Author(s): Crick NR, Grotpeter JK
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Abstract Prior studies of childhood aggression have demonstrated that, as a group, boys are more aggressive than girls. We hypothesized that this finding reflects a lack of research on forms of aggression that are relevant to young females rather than an actual gender difference in levels of overall aggressiveness. In the present study, a form of aggression hypothesized to be typical of girls, relational aggression, was assessed with a peer nomination instrument for a sample of 491 third-through sixth-grade children. Overt aggression (i.e., physical and verbal aggression as assessed in past research) and social-psychological adjustment were also assessed. Results provide evidence for the validity and distinctiveness of relational aggression. Further, they indicated that, as predicted, girls were significantly more relationally aggressive than were boys. Results also indicated that relationally aggressive children may be at risk for serious adjustment difficulties (e.g., they were significantly more rejected and reported significantly higher levels of loneliness, depression, and isolation relative to their nonrelationally aggressive peers).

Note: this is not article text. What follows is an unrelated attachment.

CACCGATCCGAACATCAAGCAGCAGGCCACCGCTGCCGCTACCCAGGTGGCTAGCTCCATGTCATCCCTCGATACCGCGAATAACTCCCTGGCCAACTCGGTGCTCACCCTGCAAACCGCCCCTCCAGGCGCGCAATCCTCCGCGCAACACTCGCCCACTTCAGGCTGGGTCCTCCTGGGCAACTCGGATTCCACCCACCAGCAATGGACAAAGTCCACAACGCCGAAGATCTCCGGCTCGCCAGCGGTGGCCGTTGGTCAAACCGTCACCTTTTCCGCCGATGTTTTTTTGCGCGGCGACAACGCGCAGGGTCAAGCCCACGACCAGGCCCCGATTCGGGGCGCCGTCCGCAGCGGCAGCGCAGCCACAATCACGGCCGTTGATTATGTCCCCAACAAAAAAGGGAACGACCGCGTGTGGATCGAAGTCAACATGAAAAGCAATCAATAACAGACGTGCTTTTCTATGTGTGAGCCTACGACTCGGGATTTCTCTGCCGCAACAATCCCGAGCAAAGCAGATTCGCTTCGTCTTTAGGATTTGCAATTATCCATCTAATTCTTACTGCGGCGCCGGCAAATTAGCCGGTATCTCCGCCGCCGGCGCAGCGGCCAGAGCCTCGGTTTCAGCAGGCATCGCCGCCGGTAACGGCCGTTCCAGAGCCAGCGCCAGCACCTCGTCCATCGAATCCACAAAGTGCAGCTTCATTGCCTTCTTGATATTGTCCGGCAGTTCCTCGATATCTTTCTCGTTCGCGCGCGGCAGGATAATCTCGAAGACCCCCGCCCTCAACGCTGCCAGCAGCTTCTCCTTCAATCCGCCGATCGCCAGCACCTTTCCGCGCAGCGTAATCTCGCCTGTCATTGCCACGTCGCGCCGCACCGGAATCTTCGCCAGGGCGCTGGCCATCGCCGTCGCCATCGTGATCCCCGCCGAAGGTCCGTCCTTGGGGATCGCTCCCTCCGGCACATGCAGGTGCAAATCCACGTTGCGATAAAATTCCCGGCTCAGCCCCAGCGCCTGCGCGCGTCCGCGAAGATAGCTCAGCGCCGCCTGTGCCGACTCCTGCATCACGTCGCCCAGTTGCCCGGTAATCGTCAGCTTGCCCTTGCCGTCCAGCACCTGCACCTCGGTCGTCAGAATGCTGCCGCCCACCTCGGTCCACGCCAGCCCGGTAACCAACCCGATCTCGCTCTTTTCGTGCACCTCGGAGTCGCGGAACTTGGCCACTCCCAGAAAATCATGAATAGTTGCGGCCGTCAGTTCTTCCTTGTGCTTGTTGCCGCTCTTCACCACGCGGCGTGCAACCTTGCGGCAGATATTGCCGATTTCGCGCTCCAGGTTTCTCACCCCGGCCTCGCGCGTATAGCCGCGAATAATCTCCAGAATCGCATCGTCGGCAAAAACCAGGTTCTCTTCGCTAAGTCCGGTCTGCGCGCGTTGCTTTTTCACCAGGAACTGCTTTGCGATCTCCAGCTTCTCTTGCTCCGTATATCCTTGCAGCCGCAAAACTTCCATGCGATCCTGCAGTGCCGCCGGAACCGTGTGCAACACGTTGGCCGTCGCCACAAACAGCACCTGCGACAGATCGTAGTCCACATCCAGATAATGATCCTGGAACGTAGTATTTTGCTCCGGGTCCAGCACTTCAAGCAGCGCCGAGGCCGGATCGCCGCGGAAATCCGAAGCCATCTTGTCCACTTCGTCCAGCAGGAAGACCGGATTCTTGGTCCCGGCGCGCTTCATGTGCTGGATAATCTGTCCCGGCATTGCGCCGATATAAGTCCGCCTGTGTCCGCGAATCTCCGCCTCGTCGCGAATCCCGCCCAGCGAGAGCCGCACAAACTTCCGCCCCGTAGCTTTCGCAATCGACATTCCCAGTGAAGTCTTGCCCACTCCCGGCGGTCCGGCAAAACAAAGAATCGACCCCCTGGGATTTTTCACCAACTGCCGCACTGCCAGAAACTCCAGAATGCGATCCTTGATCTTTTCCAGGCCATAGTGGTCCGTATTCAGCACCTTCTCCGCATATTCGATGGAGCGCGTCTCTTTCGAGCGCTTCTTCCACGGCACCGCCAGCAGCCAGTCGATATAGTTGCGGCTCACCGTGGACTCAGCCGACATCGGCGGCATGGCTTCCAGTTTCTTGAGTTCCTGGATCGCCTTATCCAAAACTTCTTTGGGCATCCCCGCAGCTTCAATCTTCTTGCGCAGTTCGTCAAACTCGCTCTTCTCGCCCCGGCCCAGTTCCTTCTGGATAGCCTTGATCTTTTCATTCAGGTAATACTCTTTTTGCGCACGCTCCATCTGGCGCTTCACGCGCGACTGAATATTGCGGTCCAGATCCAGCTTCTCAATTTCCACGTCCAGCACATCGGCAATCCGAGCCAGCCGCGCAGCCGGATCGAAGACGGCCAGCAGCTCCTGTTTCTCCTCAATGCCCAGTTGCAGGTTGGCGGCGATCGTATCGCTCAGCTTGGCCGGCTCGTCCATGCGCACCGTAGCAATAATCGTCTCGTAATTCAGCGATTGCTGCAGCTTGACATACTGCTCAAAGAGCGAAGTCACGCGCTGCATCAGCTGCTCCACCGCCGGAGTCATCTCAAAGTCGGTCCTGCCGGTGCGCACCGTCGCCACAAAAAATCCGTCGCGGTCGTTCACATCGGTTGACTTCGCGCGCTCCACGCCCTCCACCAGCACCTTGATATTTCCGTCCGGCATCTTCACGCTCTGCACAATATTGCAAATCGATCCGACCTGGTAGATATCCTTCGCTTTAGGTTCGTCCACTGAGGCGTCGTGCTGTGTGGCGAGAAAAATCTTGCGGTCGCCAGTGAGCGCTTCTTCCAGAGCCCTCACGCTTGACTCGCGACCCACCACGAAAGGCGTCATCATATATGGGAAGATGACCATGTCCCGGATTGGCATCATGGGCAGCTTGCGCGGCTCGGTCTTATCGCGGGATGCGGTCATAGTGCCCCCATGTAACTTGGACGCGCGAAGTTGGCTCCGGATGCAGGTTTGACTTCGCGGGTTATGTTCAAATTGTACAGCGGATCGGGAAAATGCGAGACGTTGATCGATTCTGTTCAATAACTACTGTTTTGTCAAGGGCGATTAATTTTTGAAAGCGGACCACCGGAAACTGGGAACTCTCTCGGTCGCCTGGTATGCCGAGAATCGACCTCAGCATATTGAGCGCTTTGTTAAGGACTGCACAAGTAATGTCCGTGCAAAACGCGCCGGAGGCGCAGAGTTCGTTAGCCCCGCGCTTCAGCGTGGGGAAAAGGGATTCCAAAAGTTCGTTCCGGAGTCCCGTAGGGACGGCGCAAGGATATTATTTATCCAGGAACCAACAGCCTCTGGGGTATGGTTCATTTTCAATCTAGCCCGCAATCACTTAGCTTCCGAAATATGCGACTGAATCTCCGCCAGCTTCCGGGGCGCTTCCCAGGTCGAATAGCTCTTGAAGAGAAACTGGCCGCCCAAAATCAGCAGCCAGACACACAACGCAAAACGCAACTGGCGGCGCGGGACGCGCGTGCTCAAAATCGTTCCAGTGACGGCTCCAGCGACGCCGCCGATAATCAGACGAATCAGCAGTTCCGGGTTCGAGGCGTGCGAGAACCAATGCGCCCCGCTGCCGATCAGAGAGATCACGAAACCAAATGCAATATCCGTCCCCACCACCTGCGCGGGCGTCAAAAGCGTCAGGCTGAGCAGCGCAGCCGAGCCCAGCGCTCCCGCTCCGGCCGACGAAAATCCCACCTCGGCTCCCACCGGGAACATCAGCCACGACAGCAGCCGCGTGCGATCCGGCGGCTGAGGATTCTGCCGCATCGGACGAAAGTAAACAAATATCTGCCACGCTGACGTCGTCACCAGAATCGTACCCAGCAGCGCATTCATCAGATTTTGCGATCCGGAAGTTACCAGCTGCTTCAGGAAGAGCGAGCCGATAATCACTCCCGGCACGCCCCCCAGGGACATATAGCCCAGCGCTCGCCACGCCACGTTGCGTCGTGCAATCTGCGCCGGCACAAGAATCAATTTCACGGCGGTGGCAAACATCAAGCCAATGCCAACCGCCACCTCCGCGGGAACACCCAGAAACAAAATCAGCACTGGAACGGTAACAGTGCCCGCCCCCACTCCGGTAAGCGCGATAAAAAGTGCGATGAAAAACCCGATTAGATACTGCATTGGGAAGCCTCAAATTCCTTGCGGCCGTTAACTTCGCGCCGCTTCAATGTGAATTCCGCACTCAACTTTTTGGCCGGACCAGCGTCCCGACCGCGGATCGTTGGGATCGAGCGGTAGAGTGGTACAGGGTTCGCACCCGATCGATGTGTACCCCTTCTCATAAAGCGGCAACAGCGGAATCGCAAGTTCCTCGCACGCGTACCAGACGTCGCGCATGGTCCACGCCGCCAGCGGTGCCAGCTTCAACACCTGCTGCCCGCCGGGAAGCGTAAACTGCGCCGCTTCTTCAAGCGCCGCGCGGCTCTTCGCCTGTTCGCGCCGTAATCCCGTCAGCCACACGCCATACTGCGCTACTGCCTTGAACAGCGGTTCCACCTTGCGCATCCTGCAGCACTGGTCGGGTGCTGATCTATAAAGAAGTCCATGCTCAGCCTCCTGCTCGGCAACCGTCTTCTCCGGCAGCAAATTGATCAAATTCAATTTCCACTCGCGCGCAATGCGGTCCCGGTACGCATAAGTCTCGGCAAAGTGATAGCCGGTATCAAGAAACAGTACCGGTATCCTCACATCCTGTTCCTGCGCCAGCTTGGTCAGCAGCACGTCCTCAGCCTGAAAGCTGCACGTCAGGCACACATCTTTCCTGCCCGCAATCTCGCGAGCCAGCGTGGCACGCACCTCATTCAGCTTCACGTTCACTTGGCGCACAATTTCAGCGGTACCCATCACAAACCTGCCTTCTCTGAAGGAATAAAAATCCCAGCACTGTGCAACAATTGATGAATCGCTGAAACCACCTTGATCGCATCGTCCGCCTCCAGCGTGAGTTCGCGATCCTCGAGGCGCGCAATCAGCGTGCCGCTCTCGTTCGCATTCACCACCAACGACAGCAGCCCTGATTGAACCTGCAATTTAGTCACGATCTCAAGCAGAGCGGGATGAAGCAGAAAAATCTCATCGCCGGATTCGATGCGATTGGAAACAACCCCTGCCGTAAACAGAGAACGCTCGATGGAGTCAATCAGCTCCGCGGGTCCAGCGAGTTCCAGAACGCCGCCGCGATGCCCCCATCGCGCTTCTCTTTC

This article was published in Child Dev
and referenced in International Journal of School and Cognitive Psychology